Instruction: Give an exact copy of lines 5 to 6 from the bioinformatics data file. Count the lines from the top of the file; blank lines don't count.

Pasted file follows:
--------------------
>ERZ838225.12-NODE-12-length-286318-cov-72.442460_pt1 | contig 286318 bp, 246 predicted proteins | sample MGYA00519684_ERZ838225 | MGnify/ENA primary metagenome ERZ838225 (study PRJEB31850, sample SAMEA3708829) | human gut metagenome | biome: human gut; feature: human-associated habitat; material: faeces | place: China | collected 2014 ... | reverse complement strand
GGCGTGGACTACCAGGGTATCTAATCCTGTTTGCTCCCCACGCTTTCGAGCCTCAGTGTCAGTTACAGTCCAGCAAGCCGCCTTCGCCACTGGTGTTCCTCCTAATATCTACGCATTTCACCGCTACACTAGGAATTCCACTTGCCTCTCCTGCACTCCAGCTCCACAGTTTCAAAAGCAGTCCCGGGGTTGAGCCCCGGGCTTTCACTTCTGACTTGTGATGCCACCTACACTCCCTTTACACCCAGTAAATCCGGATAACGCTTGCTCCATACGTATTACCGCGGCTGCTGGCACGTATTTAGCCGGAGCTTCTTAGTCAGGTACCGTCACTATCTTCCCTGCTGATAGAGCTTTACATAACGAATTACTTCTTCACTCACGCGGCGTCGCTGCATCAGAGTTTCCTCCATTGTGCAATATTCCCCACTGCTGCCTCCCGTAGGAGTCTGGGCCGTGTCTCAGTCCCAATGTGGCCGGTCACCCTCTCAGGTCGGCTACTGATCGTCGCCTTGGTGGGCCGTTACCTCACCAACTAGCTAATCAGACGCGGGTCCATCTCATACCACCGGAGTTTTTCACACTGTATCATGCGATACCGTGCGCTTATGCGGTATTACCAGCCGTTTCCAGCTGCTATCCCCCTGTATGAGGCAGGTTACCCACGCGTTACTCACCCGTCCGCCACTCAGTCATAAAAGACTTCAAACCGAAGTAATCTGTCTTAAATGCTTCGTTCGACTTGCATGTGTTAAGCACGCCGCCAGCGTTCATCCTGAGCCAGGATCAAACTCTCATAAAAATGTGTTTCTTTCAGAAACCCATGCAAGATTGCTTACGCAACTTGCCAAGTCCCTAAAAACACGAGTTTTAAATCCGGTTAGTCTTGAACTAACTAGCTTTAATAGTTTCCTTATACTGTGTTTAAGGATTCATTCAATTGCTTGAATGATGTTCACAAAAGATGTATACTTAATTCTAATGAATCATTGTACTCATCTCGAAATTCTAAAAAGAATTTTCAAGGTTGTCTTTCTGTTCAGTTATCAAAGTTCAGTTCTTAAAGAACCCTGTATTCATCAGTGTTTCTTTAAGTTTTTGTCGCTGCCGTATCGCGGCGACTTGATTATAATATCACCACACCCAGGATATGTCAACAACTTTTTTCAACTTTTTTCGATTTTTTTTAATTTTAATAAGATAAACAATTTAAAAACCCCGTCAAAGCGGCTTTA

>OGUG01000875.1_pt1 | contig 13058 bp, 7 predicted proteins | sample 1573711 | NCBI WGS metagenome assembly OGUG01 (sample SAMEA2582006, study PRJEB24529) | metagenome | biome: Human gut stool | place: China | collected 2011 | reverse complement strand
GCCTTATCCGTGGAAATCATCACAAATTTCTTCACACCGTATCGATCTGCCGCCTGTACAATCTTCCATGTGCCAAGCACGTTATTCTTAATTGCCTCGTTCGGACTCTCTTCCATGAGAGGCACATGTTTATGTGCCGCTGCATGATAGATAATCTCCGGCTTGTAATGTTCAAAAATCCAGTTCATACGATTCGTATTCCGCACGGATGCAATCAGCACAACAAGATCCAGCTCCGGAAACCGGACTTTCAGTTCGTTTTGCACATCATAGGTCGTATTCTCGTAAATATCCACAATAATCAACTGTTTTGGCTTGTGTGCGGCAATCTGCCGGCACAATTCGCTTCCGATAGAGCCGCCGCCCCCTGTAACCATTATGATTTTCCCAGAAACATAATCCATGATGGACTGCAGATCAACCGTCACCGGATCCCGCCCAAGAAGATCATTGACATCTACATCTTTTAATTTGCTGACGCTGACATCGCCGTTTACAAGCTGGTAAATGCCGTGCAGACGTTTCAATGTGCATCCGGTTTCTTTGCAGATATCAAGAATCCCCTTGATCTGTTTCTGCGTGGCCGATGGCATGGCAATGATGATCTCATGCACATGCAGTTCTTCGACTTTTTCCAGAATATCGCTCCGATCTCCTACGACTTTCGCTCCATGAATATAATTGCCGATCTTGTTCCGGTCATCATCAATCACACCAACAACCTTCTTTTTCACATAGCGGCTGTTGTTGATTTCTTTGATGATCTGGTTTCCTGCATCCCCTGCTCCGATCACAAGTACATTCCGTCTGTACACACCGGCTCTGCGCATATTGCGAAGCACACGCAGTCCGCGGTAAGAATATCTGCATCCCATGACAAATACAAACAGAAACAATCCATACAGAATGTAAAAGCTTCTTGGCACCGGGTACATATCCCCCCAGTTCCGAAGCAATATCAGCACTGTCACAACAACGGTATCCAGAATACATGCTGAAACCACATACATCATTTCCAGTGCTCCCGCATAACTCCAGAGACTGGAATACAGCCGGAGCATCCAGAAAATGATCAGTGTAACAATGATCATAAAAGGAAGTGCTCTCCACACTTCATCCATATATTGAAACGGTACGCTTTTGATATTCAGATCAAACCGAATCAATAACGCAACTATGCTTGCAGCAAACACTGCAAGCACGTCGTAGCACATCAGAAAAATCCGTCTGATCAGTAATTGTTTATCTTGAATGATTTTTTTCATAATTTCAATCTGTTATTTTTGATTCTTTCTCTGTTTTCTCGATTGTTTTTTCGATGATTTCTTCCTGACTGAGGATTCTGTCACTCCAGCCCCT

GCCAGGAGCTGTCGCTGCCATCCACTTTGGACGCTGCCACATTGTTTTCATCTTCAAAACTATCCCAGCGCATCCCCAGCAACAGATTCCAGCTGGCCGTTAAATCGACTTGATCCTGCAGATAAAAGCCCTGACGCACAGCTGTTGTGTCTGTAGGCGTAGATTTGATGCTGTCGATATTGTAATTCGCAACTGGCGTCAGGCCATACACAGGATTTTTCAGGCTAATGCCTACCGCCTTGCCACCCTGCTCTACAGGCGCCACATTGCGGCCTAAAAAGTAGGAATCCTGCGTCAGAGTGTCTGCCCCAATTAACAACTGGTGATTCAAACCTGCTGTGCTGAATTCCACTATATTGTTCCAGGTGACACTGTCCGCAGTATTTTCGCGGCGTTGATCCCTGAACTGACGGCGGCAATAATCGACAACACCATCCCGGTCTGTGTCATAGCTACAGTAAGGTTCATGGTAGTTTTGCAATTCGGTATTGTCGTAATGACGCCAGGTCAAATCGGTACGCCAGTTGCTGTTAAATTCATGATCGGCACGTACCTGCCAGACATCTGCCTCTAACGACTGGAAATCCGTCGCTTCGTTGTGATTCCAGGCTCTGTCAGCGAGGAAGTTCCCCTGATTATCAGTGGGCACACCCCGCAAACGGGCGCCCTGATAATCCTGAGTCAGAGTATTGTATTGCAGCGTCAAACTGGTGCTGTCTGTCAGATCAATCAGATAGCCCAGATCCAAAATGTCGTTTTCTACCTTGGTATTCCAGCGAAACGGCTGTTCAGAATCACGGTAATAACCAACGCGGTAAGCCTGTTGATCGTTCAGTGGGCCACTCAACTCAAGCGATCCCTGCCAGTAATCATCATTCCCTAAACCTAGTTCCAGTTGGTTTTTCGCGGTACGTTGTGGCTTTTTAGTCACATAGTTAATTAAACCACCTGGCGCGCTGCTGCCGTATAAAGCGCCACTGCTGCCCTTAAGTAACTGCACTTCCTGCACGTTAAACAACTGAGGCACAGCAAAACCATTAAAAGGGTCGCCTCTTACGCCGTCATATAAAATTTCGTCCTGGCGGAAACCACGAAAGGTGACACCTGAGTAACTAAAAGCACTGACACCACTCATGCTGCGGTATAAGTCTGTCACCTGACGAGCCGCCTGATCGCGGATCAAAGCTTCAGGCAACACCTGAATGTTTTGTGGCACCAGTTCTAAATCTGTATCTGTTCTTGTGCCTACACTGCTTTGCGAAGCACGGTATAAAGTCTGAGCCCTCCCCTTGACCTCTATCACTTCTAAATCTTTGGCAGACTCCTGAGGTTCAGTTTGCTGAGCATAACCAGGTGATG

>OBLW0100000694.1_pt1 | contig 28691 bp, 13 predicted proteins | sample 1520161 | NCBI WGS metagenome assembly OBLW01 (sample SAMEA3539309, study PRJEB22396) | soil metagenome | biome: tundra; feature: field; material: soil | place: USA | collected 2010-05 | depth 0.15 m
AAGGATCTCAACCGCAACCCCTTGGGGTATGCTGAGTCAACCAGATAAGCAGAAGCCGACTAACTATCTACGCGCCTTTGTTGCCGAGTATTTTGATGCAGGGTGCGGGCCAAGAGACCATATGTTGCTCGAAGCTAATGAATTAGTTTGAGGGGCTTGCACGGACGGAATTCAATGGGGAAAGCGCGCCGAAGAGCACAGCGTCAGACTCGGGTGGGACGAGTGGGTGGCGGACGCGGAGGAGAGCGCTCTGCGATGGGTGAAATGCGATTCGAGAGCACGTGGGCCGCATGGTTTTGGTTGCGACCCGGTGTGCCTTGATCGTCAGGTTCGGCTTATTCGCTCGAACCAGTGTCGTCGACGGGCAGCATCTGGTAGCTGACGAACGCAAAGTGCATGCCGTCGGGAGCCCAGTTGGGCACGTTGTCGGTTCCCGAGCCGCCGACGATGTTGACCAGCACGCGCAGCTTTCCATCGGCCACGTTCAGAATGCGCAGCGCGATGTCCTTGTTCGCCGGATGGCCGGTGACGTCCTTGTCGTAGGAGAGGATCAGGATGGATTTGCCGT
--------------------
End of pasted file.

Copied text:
GCCAGGAGCTGTCGCTGCCATCCACTTTGGACGCTGCCACATTGTTTTCATCTTCAAAACTATCCCAGCGCATCCCCAGCAACAGATTCCAGCTGGCCGTTAAATCGACTTGATCCTGCAGATAAAAGCCCTGACGCACAGCTGTTGTGTCTGTAGGCGTAGATTTGATGCTGTCGATATTGTAATTCGCAACTGGCGTCAGGCCATACACAGGATTTTTCAGGCTAATGCCTACCGCCTTGCCACCCTGCTCTACAGGCGCCACATTGCGGCCTAAAAAGTAGGAATCCTGCGTCAGAGTGTCTGCCCCAATTAACAACTGGTGATTCAAACCTGCTGTGCTGAATTCCACTATATTGTTCCAGGTGACACTGTCCGCAGTATTTTCGCGGCGTTGATCCCTGAACTGACGGCGGCAATAATCGACAACACCATCCCGGTCTGTGTCATAGCTACAGTAAGGTTCATGGTAGTTTTGCAATTCGGTATTGTCGTAATGACGCCAGGTCAAATCGGTACGCCAGTTGCTGTTAAATTCATGATCGGCACGTACCTGCCAGACATCTGCCTCTAACGACTGGAAATCCGTCGCTTCGTTGTGATTCCAGGCTCTGTCAGCGAGGAAGTTCCCCTGATTATCAGTGGGCACACCCCGCAAACGGGCGCCCTGATAATCCTGAGTCAGAGTATTGTATTGCAGCGTCAAACTGGTGCTGTCTGTCAGATCAATCAGATAGCCCAGATCCAAAATGTCGTTTTCTACCTTGGTATTCCAGCGAAACGGCTGTTCAGAATCACGGTAATAACCAACGCGGTAAGCCTGTTGATCGTTCAGTGGGCCACTCAACTCAAGCGATCCCTGCCAGTAATCATCATTCCCTAAACCTAGTTCCAGTTGGTTTTTCGCGGTACGTTGTGGCTTTTTAGTCACATAGTTAATTAAACCACCTGGCGCGCTGCTGCCGTATAAAGCGCCACTGCTGCCCTTAAGTAACTGCACTTCCTGCACGTTAAACAACTGAGGCACAGCAAAACCATTAAAAGGGTCGCCTCTTACGCCGTCATATAAAATTTCGTCCTGGCGGAAACCACGAAAGGTGACACCTGAGTAACTAAAAGCACTGACACCACTCATGCTGCGGTATAAGTCTGTCACCTGACGAGCCGCCTGATCGCGGATCAAAGCTTCAGGCAACACCTGAATGTTTTGTGGCACCAGTTCTAAATCTGTATCTGTTCTTGTGCCTACACTGCTTTGCGAAGCACGGTATAAAGTCTGAGCCCTCCCCTTGACCTCTATCACTTCTAAATCTTTGGCAGACTCCTGAGGTTCAGTTTGCTGAGCATAACCAGGTGATG

>OBLW0100000694.1_pt1 | contig 28691 bp, 13 predicted proteins | sample 1520161 | NCBI WGS metagenome assembly OBLW01 (sample SAMEA3539309, study PRJEB22396) | soil metagenome | biome: tundra; feature: field; material: soil | place: USA | collected 2010-05 | depth 0.15 m